LAST week’s TV portrayed a series of transformations from old to new. Regret at the passing of former things, and eagerness to embrace that which lies ahead were there in equal measure — sometimes within the same breast
SERIOUS Christian concerns appear to be more than mere window-dressing in the latest BBC4 Scandinavian crime-thriller, broadcast in double doses on Saturday evening to capsize that final rewriting of the morrow’s sermon
RECYCLING is the key activity of our day: instead of using up scarce resources for the first time, let us comb through the waste-paper basket to see what can be salvaged. Not only does it use up less stuff, it is also cheaper and, alas, employs fewer people.
The BBC has been around long enough to ha...
WHEN did the first black person come to live in our land of the Anglo-Saxons? Actually, long before any Anglos-Saxons did
HOW did it all begin? Eighty years to the day, BBC4 did its best to reproduce Television’s Opening Night: How the box was born (Wednesday of last week). In 1936, this was not just BBC TV’s launch: it was the first regular domestic service in the world
WHO needs human beings? A slew of programmes last week invited us to consider this significant issue, which I saw as clustered around the launch of the second series of Humans (Channel 4, Sundays), the drama that posits the successful creation of synths: robotic humanoids designed to take over most of the drudgery of life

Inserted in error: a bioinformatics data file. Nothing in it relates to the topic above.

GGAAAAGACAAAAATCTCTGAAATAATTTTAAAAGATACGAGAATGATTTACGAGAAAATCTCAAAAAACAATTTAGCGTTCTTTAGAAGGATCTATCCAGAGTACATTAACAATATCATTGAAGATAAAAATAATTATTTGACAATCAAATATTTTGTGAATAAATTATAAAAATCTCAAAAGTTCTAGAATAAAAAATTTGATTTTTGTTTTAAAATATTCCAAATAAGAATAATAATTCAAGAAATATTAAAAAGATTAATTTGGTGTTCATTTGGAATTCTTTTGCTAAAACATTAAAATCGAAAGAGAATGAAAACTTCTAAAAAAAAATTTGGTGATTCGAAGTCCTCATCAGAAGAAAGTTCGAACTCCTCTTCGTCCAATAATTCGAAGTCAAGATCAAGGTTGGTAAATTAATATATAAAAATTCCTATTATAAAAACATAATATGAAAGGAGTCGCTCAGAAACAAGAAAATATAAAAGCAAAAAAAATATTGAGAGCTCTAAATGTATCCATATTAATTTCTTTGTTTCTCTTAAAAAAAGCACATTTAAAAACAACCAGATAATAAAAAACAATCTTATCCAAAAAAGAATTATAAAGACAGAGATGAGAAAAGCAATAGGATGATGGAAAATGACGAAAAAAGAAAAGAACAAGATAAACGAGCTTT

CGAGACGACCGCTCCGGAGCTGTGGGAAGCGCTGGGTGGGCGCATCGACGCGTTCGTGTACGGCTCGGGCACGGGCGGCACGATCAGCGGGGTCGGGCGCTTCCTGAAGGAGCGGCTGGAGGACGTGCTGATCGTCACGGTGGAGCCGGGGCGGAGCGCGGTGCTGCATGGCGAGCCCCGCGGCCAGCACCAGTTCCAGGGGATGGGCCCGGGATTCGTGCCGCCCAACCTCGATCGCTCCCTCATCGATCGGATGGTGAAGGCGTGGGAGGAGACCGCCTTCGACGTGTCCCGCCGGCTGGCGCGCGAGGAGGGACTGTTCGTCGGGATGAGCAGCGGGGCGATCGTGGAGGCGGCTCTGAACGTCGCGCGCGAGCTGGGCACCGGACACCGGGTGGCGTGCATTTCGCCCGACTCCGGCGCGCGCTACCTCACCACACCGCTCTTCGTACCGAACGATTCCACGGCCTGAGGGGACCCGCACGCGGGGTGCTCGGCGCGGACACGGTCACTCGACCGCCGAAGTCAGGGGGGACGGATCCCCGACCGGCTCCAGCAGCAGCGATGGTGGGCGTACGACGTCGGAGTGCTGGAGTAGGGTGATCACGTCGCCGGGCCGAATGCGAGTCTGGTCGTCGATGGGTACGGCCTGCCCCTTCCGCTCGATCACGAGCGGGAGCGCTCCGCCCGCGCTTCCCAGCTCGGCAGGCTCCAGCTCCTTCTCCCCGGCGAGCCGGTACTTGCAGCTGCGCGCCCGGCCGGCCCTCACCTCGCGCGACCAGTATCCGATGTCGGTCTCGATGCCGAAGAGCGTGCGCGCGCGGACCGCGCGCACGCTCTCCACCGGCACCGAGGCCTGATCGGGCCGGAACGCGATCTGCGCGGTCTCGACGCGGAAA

Gillean Craig espies "the incoherent hand of TV wisdom"
HAS God been airbrushed out of the story?
IF YOU reckon that you have some interest in British culture, why not plot where you lie on the spectrum that stretches from 18th-century landscape gardening to 1970s punk rock? That ought to cover all the bases, and last week’s TV helpfully sharpened up our analysis by broadcasting documentaries ...
A CALIFORNIAN road-trip is a media cliché: a voyage of self-discovery facilitated by sex, drugs, and rock-’n’-roll. A refreshingly different take on the trope was presented by BBC4’s Britain’s Star Men: Heroes of astronomy
PAUL FINCHLEY is not innocent. We realise, early on, that, although apparently a happily married family man, he indulged, during the sexually permissive decades of his fame, in the magnetism generated by his fame as a popular comedian by frequently taking advantage of young women, adoring fans. His ...